(a). But, here, the federal diversity action had not been commenced within the applicable statute of limitation since service had not been timely perfected. Nor was the federal case dismissed voluntarily at the plaintiff's behest.
In addition, there had been a judicial determination that dismissal was authorized, and the federal court entered highly detailed findings in support of its decision to dismiss the action. The federal court expressly decided that Tate and Lau failed to show "good cause" or the exercise of due diligence in attempting to effectuate service. The court also found that Tate's and Lau's "explanations of error and inadvertence fail to meet the standard of excusable neglect." In crafting its order, the federal court concluded, "[t]herefore, not only did plaintiffs miss the Georgia narrow gate, they additionally missed the broad door of the federal rules." Because there had been a judicial determination that dismissal was authorized, the renewal statute cannot be applied here. See Black v. Knight. 7
Nor does the federal court's decision to order that the case be dismissed without prejudice authorize the application of subsection (c) of the renewal statute. OCGA 9-2-61
(c) expressly states: "[t]he provisions of subsection (a) of this Code section granting a privilege of renewal shall apply if an action is discontinued or dismissed without prejudice for lack of subject matter jurisdiction in either a court of this state or a federal court in this state." (Emphasis supplied.) Although the federal court apparently entered an order dismissing the action without prejudice, it did not do so because subject matter jurisdiction was lacking, but because service had not been timely perfected. Since the original court had ruled adversely to Tate on the reasonableness of service prior to the filing of the subsequent lawsuit, Tate could not avail himself of the renewal statute. Allen, supra. Accordingly, the trial court correctly granted summary judgment. See Black, supra.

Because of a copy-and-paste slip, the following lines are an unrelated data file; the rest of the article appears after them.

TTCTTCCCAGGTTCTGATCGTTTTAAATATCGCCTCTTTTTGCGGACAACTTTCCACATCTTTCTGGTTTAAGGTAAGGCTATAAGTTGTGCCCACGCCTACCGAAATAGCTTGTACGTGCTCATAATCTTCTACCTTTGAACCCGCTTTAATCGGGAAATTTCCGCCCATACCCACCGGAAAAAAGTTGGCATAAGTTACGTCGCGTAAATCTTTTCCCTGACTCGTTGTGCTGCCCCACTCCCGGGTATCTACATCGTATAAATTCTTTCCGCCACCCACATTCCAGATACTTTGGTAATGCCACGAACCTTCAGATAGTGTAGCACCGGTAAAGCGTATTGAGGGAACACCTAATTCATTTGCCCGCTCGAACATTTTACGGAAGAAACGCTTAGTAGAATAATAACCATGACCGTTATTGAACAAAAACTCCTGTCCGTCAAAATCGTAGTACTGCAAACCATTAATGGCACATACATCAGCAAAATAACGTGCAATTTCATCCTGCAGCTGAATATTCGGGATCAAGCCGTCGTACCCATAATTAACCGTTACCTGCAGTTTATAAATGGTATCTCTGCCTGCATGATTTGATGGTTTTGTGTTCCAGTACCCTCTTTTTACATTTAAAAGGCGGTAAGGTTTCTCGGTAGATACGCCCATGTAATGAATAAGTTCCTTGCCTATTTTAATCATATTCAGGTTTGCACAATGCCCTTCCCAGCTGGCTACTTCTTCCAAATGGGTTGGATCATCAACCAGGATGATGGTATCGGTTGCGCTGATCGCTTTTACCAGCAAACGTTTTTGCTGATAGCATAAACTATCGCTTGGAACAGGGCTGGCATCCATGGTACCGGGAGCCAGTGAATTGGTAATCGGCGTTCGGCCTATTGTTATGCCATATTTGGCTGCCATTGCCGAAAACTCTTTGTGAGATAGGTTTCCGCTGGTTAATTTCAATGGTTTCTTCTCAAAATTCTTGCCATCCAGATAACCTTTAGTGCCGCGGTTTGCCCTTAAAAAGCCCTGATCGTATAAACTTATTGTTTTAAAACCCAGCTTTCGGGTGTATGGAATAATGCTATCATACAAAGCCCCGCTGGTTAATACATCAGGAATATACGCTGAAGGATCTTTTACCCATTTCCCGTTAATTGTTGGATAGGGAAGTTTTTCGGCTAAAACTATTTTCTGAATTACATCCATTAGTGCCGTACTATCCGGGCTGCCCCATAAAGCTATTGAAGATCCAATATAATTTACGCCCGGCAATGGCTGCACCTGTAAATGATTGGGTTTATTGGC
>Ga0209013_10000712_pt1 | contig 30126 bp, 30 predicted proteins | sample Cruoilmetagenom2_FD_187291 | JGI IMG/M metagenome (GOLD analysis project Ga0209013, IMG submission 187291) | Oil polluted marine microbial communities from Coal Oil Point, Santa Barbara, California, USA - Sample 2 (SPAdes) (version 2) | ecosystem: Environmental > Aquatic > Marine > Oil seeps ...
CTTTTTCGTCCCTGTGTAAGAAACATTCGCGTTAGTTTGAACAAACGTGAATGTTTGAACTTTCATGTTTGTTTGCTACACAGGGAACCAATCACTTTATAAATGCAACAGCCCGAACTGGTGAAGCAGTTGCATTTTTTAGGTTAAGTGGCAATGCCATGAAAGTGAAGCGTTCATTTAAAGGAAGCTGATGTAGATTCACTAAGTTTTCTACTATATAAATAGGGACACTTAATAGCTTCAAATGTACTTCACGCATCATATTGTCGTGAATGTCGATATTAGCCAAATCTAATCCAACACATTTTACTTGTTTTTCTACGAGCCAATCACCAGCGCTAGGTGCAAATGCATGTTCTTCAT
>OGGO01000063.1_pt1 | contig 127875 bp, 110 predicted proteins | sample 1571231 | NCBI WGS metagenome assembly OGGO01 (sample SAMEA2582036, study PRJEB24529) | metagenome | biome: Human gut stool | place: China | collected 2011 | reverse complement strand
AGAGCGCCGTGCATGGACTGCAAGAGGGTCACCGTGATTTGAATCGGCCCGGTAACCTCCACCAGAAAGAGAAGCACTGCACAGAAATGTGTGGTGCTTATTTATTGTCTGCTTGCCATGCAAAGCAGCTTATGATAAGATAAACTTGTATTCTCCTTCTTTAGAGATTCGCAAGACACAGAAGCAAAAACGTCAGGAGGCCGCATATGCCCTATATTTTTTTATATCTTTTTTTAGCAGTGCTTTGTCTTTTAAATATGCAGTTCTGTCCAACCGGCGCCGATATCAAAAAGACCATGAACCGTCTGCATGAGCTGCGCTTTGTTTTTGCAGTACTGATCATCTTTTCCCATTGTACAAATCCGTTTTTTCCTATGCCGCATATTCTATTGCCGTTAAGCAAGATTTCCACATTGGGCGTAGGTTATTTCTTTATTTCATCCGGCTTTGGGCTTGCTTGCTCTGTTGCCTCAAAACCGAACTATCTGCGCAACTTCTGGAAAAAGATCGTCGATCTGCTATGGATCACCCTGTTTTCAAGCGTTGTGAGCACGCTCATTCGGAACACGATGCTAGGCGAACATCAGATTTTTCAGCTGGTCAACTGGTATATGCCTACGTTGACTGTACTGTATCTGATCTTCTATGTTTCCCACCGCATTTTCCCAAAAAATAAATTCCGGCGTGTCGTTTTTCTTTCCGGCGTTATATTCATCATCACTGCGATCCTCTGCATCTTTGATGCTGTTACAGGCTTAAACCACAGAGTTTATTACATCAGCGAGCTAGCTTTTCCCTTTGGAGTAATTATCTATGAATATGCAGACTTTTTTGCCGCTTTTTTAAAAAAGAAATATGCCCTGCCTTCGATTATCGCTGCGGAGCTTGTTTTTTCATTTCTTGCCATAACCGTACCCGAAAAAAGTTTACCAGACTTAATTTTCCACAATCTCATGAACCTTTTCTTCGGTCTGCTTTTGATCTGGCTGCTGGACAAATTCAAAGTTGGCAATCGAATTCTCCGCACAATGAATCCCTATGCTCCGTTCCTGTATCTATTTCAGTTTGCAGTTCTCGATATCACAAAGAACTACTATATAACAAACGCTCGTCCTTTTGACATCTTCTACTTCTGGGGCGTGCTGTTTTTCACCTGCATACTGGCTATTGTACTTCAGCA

2. Tate asserts that the trial court erred by finding that the costs required by OCGA 9-2-61
(a) had not been paid, in light of evidence showing otherwise. Having determined that the renewal statute cannot be applied, the issue of proper payment of costs is now moot.
Case No. A00A2239
In his appeal, Lau asserts the same purported errors as set forth in Tate's appeal. For the same reasons, we necessarily reach the same result.
Brannen, Searcy & Smith, David R. Smith, for appellees.